Brains are highly parallel information processors. Their neural circuits continuously integrate sensory inputs to generate appropriate behavioural responses.
We are interested in understanding how neural networks are functionally assembled, how they integrate information, and how they evolve.
C. elegans is a powerful system to study neural circuits. The worm has exactly 302 neurons (compared to ~1011 in us), each of which can be uniquely identified by morphology and position.
The synaptic connections made by each neuron have been reconstructed by electron microscopy, providing a wiring diagram of the neural circuits.
By combining genetic, molecular, and cell biological approaches with electrophysiology and neural imaging techniques we can dissect how these circuits work.
The nematode inhabits soil where it feeds on microorganisms. To forage for food C. elegans integrates multiple sensory cues, including signals from bacteria, other animals, ambient gases such as O2 and CO2, and internal nutritional state.
We are studying the genetic and neural architectures that allow these responses to be integrated together and modified by experience. Different natural isolates exhibit different foraging strategies thereby also providing an opportunity to investigate how behaviour evolves.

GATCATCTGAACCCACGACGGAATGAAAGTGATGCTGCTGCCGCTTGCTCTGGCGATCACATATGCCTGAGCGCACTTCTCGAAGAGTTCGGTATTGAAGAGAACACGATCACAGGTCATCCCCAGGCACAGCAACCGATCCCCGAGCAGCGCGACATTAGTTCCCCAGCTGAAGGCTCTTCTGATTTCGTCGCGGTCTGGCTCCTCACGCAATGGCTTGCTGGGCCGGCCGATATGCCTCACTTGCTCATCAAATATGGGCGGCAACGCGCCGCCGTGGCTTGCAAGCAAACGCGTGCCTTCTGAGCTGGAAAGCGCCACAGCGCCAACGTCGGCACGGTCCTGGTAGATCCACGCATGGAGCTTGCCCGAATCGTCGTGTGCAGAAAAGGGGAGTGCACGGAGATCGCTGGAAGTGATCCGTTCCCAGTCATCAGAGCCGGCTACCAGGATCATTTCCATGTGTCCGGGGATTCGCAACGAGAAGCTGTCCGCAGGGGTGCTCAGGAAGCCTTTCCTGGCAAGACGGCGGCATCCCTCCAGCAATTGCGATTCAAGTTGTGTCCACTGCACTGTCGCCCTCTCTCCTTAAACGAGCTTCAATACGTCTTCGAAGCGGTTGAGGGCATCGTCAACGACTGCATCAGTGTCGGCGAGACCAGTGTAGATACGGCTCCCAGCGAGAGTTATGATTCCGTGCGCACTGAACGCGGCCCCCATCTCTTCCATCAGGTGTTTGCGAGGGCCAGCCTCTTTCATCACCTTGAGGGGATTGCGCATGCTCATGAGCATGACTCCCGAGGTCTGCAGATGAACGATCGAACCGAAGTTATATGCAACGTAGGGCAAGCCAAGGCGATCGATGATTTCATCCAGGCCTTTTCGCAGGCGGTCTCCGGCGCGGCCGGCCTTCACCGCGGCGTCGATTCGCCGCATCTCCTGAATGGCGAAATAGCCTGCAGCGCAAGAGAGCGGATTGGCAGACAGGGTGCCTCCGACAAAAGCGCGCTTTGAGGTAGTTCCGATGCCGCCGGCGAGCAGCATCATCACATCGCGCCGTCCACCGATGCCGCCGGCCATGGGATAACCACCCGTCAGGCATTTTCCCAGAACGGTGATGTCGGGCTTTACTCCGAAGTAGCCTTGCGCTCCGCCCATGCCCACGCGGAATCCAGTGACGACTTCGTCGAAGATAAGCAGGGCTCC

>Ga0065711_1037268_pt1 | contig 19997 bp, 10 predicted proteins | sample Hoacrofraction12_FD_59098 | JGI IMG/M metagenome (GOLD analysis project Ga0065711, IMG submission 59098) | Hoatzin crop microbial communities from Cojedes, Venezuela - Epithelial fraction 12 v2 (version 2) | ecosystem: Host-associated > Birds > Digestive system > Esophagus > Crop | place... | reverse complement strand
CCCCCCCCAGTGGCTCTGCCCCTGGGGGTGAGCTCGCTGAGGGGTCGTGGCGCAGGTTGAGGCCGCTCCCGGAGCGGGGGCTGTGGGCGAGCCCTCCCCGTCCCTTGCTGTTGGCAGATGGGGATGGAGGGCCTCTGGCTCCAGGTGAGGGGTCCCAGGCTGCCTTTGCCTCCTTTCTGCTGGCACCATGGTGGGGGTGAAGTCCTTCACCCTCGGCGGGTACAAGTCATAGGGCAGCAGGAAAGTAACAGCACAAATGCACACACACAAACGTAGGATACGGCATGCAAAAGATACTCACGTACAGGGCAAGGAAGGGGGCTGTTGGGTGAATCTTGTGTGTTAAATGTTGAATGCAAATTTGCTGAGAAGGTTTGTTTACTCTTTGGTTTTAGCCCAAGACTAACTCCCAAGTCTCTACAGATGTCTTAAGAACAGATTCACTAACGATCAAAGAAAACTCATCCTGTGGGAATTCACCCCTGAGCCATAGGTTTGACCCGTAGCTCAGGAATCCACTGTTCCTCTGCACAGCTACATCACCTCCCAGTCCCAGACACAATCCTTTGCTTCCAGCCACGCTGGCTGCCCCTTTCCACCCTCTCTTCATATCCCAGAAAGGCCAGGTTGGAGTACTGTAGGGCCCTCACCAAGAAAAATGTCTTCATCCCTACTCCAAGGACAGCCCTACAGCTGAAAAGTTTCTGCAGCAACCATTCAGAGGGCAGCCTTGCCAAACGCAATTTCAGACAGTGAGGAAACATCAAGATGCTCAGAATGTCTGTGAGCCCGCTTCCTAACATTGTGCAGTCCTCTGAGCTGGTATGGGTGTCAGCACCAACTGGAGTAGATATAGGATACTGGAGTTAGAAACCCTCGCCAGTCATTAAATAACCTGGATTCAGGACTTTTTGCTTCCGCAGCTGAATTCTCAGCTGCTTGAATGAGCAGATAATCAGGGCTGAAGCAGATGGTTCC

A particular focus is on neuropeptides. Neuropeptides are potent regulators of behaviour but their biology is poorly understood. Neural signalling components are well conserved between C. elegans and mammals, so that results from the worm are often applicable to mammals.
- Fenk L. A., de Bono M. (2017)
Memory of recent oxygen experience switches pheromone valence in Caenorhabditis elegans
Proc Natl Acad Sci USA 114(16): 4195-4200.
- Chen, C., Itakura, E., Nelson, G., Sheng, M., Laurent, P., Fenk, L.A., Butcher, R.A., Hegde, R.S and de Bono, M. (2017)
L-17 is a neuromodulator of Caenorhabditis elegans sensory responses
Nature 542(7639): 43-48.
- Busch, K.E., Laurent, P., Soltesz, Z., Murphy, R.J., Faivre, O., Hedwig, B., Thomas, M., Smith, H.L. and de Bono, M. (2012)
Tonic signaling from O(2) sensors sets neural circuit activity and behavioral state.
Nat Neurosci 15: 581–591.
- Murat Artan
- Stephen Barratt
- Isabel Beets
- Sean Flynn
- Paula Freire Pritchett
- Giulio Valperga